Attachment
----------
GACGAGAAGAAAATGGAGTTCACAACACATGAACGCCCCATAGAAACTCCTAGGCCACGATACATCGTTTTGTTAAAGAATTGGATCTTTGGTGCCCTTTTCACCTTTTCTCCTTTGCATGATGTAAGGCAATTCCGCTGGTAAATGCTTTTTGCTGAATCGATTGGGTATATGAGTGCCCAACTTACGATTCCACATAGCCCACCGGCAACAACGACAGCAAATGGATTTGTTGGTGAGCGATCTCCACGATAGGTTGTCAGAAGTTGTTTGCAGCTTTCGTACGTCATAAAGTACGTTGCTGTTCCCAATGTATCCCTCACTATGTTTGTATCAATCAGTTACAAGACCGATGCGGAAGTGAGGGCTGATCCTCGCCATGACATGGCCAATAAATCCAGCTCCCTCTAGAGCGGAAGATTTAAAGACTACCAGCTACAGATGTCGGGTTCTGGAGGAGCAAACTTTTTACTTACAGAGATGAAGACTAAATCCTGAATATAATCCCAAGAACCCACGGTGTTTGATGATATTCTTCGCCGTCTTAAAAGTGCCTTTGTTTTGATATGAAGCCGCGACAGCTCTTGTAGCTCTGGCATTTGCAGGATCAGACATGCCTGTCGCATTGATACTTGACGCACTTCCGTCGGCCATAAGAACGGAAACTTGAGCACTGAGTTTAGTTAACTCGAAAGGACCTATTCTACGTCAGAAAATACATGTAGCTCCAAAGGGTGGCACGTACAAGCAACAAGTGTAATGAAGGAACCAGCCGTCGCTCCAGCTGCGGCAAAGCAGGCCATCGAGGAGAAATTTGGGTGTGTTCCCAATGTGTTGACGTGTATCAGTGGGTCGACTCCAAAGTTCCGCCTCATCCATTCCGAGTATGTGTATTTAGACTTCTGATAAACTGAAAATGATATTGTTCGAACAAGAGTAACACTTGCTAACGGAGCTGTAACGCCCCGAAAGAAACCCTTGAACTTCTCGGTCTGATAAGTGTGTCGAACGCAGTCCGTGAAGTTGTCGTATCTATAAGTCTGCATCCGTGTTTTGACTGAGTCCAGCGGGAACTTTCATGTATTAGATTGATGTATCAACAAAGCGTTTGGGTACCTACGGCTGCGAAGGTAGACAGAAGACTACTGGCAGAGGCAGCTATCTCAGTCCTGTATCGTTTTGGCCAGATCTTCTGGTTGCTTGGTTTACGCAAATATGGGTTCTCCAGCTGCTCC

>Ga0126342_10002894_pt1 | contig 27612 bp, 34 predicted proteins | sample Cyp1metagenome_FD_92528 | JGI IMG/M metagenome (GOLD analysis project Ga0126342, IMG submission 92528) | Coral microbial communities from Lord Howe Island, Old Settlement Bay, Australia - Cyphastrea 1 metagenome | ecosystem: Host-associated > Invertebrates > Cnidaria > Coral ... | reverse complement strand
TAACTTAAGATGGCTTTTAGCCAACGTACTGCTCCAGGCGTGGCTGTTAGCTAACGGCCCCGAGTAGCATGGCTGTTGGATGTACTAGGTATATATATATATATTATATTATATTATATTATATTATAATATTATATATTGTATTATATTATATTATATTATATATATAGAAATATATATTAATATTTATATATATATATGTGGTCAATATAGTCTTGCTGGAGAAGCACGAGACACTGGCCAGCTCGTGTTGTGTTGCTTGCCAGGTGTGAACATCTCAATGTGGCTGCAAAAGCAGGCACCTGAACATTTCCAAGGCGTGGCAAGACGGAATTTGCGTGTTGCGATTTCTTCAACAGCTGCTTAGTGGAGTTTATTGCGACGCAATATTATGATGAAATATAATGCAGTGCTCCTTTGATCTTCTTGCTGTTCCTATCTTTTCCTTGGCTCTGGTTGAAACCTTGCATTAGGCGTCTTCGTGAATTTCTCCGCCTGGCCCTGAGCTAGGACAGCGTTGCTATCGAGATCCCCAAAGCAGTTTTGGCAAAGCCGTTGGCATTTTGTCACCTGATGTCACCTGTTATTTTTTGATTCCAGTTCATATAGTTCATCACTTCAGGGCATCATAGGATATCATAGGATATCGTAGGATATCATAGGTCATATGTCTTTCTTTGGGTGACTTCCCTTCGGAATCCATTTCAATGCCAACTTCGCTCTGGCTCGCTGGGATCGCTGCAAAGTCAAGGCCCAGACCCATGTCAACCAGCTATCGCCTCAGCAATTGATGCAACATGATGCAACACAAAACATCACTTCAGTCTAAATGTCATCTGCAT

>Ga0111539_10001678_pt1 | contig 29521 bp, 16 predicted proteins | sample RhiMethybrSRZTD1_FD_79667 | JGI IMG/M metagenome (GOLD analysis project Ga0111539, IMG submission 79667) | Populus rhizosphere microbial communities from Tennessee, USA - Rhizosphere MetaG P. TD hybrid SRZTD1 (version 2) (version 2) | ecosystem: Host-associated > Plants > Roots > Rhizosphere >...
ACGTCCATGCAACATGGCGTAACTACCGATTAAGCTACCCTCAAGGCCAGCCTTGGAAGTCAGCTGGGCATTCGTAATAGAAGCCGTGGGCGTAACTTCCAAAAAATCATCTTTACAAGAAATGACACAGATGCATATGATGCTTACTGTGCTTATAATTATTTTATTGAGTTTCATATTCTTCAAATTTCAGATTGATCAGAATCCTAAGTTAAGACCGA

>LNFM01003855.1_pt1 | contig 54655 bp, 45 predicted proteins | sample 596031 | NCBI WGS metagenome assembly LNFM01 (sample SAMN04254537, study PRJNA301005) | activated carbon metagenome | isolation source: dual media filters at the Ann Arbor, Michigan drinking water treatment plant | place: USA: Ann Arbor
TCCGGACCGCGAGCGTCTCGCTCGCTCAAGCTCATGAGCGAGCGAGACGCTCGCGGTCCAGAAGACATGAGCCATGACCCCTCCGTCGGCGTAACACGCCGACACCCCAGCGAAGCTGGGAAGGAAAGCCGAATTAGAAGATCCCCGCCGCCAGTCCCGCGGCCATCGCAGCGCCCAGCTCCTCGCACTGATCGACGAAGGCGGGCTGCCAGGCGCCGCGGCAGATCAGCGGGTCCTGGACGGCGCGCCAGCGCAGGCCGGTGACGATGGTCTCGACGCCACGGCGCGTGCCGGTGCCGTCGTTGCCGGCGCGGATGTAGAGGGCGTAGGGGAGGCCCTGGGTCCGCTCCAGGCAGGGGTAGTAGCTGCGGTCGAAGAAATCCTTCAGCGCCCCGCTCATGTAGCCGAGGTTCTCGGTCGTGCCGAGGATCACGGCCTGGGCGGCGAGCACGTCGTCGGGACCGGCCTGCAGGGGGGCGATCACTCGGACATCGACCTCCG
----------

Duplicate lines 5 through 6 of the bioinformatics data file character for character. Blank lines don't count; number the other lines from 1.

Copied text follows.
ACGTCCATGCAACATGGCGTAACTACCGATTAAGCTACCCTCAAGGCCAGCCTTGGAAGTCAGCTGGGCATTCGTAATAGAAGCCGTGGGCGTAACTTCCAAAAAATCATCTTTACAAGAAATGACACAGATGCATATGATGCTTACTGTGCTTATAATTATTTTATTGAGTTTCATATTCTTCAAATTTCAGATTGATCAGAATCCTAAGTTAAGACCGA

>LNFM01003855.1_pt1 | contig 54655 bp, 45 predicted proteins | sample 596031 | NCBI WGS metagenome assembly LNFM01 (sample SAMN04254537, study PRJNA301005) | activated carbon metagenome | isolation source: dual media filters at the Ann Arbor, Michigan drinking water treatment plant | place: USA: Ann Arbor